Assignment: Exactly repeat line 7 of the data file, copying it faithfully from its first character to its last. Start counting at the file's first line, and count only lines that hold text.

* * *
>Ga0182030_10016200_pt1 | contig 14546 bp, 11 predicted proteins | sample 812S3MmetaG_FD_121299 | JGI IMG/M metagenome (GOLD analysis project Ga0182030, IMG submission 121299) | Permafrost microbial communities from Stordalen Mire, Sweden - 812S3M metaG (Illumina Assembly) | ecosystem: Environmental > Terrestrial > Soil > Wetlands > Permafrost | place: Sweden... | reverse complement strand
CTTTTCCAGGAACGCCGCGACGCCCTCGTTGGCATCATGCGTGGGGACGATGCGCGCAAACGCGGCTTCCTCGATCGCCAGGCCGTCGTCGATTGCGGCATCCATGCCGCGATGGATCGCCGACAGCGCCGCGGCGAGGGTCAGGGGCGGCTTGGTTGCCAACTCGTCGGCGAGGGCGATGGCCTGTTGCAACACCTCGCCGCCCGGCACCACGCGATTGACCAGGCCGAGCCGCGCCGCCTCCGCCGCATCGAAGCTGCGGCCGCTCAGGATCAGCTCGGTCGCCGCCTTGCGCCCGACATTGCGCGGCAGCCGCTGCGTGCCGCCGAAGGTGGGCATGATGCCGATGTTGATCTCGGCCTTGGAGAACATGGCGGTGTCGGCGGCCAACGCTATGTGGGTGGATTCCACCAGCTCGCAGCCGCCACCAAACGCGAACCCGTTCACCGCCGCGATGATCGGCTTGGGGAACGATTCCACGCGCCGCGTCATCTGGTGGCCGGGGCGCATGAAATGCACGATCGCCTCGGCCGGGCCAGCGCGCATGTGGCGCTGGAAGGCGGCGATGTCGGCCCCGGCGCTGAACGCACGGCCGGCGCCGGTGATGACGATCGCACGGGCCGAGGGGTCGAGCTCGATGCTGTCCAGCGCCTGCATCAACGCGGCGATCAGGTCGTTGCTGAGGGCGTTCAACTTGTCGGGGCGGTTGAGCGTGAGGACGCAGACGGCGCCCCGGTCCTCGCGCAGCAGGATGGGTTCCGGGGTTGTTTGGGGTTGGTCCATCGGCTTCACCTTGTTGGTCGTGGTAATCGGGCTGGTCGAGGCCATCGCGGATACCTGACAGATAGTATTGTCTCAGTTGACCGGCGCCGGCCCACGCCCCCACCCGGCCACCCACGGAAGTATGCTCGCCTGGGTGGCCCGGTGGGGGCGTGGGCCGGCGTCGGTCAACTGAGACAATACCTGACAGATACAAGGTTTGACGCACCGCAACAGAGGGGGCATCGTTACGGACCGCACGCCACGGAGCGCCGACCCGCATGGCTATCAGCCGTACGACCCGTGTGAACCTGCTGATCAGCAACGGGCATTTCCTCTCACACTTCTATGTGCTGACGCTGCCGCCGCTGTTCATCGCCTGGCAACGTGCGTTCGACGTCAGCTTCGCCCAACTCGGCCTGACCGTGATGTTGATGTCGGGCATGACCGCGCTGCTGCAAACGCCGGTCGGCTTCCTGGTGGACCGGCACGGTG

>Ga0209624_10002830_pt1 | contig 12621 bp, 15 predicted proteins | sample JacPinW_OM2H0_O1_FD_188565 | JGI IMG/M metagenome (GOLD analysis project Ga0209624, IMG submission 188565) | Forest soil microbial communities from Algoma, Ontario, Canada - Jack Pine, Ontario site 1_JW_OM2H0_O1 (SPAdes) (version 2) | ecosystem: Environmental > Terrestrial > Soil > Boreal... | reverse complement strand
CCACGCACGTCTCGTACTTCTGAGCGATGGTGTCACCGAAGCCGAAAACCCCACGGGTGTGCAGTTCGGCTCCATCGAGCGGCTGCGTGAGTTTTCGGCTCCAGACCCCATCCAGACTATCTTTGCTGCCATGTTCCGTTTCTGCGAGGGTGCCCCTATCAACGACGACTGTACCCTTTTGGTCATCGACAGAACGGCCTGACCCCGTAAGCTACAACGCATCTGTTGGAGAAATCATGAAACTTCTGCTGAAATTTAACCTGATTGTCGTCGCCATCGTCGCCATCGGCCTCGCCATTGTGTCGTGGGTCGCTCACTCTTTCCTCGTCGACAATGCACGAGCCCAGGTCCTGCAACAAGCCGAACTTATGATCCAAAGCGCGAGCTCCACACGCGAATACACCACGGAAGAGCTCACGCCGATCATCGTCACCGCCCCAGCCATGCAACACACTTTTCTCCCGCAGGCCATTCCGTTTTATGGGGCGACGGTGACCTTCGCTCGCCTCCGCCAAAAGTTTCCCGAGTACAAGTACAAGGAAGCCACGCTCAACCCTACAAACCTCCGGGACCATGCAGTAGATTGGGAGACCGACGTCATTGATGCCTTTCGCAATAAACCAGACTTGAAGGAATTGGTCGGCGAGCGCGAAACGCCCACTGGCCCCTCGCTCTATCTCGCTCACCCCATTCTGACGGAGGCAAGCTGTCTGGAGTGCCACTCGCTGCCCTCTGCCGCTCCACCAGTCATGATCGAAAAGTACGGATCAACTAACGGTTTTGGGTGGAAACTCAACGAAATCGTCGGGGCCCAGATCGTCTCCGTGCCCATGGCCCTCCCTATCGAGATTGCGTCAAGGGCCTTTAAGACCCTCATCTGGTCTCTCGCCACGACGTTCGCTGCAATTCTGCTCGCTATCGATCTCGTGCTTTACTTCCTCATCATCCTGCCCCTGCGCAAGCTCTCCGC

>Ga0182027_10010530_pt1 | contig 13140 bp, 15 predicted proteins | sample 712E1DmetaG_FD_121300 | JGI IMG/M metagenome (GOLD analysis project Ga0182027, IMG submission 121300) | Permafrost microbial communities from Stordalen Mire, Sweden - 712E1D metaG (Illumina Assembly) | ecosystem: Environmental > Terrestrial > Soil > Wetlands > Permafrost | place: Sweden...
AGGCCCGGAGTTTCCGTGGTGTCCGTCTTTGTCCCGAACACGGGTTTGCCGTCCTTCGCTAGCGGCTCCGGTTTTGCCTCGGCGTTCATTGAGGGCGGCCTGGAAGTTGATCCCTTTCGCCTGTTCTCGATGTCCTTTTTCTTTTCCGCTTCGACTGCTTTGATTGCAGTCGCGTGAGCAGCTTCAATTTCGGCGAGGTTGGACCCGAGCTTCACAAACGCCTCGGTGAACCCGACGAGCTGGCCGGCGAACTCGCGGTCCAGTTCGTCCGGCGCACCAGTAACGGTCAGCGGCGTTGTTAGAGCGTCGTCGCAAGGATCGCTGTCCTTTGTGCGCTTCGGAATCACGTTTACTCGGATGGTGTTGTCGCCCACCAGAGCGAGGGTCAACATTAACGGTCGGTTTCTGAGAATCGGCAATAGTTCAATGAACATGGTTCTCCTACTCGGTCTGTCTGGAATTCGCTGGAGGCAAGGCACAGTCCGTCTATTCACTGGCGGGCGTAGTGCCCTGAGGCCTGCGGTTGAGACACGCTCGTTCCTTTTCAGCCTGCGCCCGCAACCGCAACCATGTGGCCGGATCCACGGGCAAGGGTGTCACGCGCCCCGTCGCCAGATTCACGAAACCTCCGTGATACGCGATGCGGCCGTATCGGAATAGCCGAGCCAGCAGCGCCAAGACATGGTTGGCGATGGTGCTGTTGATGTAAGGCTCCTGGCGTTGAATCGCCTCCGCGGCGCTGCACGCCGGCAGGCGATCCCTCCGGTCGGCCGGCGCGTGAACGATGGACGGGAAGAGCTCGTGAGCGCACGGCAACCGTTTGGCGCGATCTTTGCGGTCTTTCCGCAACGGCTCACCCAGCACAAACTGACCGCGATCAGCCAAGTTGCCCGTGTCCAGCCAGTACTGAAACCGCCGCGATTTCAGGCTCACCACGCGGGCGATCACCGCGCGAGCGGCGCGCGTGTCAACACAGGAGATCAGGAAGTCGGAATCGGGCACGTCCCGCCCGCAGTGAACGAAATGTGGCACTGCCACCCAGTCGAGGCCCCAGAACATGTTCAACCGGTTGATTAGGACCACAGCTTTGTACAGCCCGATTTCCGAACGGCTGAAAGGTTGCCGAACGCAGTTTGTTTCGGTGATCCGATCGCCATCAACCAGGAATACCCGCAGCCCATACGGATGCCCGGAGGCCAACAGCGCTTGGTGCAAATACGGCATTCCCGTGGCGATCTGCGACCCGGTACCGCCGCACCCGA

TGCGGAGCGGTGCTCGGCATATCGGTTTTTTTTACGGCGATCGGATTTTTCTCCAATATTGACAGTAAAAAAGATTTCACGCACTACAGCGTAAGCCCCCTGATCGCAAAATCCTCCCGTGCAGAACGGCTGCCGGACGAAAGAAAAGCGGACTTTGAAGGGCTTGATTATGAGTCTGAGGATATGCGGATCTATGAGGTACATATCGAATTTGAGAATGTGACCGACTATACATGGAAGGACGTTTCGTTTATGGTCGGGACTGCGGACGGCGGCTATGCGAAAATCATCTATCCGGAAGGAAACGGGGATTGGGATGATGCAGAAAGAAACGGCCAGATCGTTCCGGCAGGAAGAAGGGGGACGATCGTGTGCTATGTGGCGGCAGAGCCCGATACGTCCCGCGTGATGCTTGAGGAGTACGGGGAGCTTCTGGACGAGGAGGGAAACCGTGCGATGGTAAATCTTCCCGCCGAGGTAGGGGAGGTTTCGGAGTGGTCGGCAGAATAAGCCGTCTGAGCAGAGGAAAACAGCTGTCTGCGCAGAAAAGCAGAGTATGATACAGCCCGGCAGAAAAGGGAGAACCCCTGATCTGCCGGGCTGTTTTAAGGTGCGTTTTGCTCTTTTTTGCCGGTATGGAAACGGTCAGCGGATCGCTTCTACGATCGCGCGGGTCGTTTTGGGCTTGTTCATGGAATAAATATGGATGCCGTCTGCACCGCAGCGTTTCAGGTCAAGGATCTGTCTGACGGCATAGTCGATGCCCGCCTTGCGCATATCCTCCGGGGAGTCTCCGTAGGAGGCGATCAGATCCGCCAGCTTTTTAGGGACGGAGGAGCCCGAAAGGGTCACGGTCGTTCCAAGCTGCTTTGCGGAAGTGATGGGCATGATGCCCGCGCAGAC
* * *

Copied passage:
TGCGGAGCGGTGCTCGGCATATCGGTTTTTTTTACGGCGATCGGATTTTTCTCCAATATTGACAGTAAAAAAGATTTCACGCACTACAGCGTAAGCCCCCTGATCGCAAAATCCTCCCGTGCAGAACGGCTGCCGGACGAAAGAAAAGCGGACTTTGAAGGGCTTGATTATGAGTCTGAGGATATGCGGATCTATGAGGTACATATCGAATTTGAGAATGTGACCGACTATACATGGAAGGACGTTTCGTTTATGGTCGGGACTGCGGACGGCGGCTATGCGAAAATCATCTATCCGGAAGGAAACGGGGATTGGGATGATGCAGAAAGAAACGGCCAGATCGTTCCGGCAGGAAGAAGGGGGACGATCGTGTGCTATGTGGCGGCAGAGCCCGATACGTCCCGCGTGATGCTTGAGGAGTACGGGGAGCTTCTGGACGAGGAGGGAAACCGTGCGATGGTAAATCTTCCCGCCGAGGTAGGGGAGGTTTCGGAGTGGTCGGCAGAATAAGCCGTCTGAGCAGAGGAAAACAGCTGTCTGCGCAGAAAAGCAGAGTATGATACAGCCCGGCAGAAAAGGGAGAACCCCTGATCTGCCGGGCTGTTTTAAGGTGCGTTTTGCTCTTTTTTGCCGGTATGGAAACGGTCAGCGGATCGCTTCTACGATCGCGCGGGTCGTTTTGGGCTTGTTCATGGAATAAATATGGATGCCGTCTGCACCGCAGCGTTTCAGGTCAAGGATCTGTCTGACGGCATAGTCGATGCCCGCCTTGCGCATATCCTCCGGGGAGTCTCCGTAGGAGGCGATCAGATCCGCCAGCTTTTTAGGGACGGAGGAGCCCGAAAGGGTCACGGTCGTTCCAAGCTGCTTTGCGGAAGTGATGGGCATGATGCCCGCGCAGAC